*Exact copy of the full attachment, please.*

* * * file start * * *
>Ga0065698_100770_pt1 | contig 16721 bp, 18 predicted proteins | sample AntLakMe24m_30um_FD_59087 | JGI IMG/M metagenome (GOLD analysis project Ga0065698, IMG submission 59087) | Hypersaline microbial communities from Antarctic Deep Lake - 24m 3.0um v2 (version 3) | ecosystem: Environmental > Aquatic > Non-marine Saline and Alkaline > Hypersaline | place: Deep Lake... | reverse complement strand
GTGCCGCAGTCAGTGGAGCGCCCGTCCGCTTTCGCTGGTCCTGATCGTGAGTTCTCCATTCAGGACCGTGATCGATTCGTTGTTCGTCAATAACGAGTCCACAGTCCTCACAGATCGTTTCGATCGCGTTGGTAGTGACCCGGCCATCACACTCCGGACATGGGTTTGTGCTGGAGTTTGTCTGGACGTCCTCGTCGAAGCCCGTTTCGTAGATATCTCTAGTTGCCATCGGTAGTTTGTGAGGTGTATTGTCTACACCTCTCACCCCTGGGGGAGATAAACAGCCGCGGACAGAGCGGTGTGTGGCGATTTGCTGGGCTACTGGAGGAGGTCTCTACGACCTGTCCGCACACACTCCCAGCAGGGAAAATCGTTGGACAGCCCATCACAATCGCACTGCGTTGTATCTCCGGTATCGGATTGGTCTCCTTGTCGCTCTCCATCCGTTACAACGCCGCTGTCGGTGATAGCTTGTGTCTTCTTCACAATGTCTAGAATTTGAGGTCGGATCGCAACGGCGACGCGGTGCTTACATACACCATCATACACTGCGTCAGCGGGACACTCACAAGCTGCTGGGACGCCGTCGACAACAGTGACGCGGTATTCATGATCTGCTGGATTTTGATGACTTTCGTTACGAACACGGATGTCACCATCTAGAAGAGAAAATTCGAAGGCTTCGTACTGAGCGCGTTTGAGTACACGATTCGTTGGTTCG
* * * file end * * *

>Ga0065698_100770_pt1 | contig 16721 bp, 18 predicted proteins | sample AntLakMe24m_30um_FD_59087 | JGI IMG/M metagenome (GOLD analysis project Ga0065698, IMG submission 59087) | Hypersaline microbial communities from Antarctic Deep Lake - 24m 3.0um v2 (version 3) | ecosystem: Environmental > Aquatic > Non-marine Saline and Alkaline > Hypersaline | place: Deep Lake... | reverse complement strand
GTGCCGCAGTCAGTGGAGCGCCCGTCCGCTTTCGCTGGTCCTGATCGTGAGTTCTCCATTCAGGACCGTGATCGATTCGTTGTTCGTCAATAACGAGTCCACAGTCCTCACAGATCGTTTCGATCGCGTTGGTAGTGACCCGGCCATCACACTCCGGACATGGGTTTGTGCTGGAGTTTGTCTGGACGTCCTCGTCGAAGCCCGTTTCGTAGATATCTCTAGTTGCCATCGGTAGTTTGTGAGGTGTATTGTCTACACCTCTCACCCCTGGGGGAGATAAACAGCCGCGGACAGAGCGGTGTGTGGCGATTTGCTGGGCTACTGGAGGAGGTCTCTACGACCTGTCCGCACACACTCCCAGCAGGGAAAATCGTTGGACAGCCCATCACAATCGCACTGCGTTGTATCTCCGGTATCGGATTGGTCTCCTTGTCGCTCTCCATCCGTTACAACGCCGCTGTCGGTGATAGCTTGTGTCTTCTTCACAATGTCTAGAATTTGAGGTCGGATCGCAACGGCGACGCGGTGCTTACATACACCATCATACACTGCGTCAGCGGGACACTCACAAGCTGCTGGGACGCCGTCGACAACAGTGACGCGGTATTCATGATCTGCTGGATTTTGATGACTTTCGTTACGAACACGGATGTCACCATCTAGAAGAGAAAATTCGAAGGCTTCGTACTGAGCGCGTTTGAGTACACGATTCGTTGGTTCG